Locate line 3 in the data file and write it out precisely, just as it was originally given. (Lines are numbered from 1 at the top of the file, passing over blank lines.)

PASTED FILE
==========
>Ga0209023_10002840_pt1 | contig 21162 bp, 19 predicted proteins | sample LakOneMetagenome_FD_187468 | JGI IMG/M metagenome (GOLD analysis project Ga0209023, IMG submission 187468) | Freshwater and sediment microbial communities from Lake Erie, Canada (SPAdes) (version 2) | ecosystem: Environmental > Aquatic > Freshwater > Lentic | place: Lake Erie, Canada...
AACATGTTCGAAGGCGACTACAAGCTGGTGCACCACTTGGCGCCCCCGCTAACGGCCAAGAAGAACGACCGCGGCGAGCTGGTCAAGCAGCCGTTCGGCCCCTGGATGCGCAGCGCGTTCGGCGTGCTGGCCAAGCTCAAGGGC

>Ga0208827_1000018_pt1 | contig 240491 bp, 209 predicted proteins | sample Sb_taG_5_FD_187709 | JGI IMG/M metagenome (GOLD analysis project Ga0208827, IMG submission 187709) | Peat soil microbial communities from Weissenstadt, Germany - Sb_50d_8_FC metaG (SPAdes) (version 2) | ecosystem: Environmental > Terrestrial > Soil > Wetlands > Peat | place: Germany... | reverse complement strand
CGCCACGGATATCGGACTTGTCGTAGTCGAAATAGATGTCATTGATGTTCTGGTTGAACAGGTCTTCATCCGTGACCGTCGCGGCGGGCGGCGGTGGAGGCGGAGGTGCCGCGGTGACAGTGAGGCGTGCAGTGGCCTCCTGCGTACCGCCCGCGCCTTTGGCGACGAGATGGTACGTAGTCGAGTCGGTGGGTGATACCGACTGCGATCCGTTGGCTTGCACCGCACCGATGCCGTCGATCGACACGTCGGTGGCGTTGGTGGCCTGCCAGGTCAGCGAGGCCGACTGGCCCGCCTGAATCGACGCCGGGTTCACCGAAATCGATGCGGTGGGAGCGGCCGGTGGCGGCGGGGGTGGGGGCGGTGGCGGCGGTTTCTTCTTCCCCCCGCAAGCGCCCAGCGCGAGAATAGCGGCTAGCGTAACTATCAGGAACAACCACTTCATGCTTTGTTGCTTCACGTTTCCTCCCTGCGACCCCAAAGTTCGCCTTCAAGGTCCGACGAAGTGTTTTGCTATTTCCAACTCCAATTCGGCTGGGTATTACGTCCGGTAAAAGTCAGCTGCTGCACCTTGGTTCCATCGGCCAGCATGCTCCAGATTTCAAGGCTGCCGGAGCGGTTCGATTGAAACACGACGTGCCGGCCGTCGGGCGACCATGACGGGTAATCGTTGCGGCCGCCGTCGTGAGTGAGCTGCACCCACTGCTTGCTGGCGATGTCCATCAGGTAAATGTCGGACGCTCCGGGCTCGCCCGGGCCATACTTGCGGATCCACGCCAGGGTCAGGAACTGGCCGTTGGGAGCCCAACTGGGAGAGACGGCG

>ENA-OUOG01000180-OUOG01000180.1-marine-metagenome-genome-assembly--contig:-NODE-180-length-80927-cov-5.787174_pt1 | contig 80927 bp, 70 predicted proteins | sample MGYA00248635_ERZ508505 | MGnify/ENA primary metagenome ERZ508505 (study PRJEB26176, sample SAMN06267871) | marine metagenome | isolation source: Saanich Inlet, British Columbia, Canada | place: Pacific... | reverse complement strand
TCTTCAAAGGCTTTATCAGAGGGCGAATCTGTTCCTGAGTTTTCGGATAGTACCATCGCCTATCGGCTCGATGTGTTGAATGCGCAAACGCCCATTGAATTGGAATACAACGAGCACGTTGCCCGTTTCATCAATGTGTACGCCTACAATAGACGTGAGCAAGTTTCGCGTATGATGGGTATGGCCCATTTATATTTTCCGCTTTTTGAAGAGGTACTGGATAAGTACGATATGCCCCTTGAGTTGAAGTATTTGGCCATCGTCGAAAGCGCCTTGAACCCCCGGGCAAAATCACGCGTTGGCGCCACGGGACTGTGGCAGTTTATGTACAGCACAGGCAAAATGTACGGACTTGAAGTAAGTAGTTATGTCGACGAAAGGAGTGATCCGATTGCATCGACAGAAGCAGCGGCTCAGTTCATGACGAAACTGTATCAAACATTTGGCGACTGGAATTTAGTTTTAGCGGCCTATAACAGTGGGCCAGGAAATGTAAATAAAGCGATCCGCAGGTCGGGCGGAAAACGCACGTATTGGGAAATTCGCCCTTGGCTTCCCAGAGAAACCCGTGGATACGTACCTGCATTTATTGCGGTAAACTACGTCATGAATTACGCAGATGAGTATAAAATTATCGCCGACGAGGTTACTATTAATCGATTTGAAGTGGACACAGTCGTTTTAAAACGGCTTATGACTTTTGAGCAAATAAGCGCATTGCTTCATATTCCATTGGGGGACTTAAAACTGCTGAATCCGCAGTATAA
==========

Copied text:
>Ga0208827_1000018_pt1 | contig 240491 bp, 209 predicted proteins | sample Sb_taG_5_FD_187709 | JGI IMG/M metagenome (GOLD analysis project Ga0208827, IMG submission 187709) | Peat soil microbial communities from Weissenstadt, Germany - Sb_50d_8_FC metaG (SPAdes) (version 2) | ecosystem: Environmental > Terrestrial > Soil > Wetlands > Peat | place: Germany... | reverse complement strand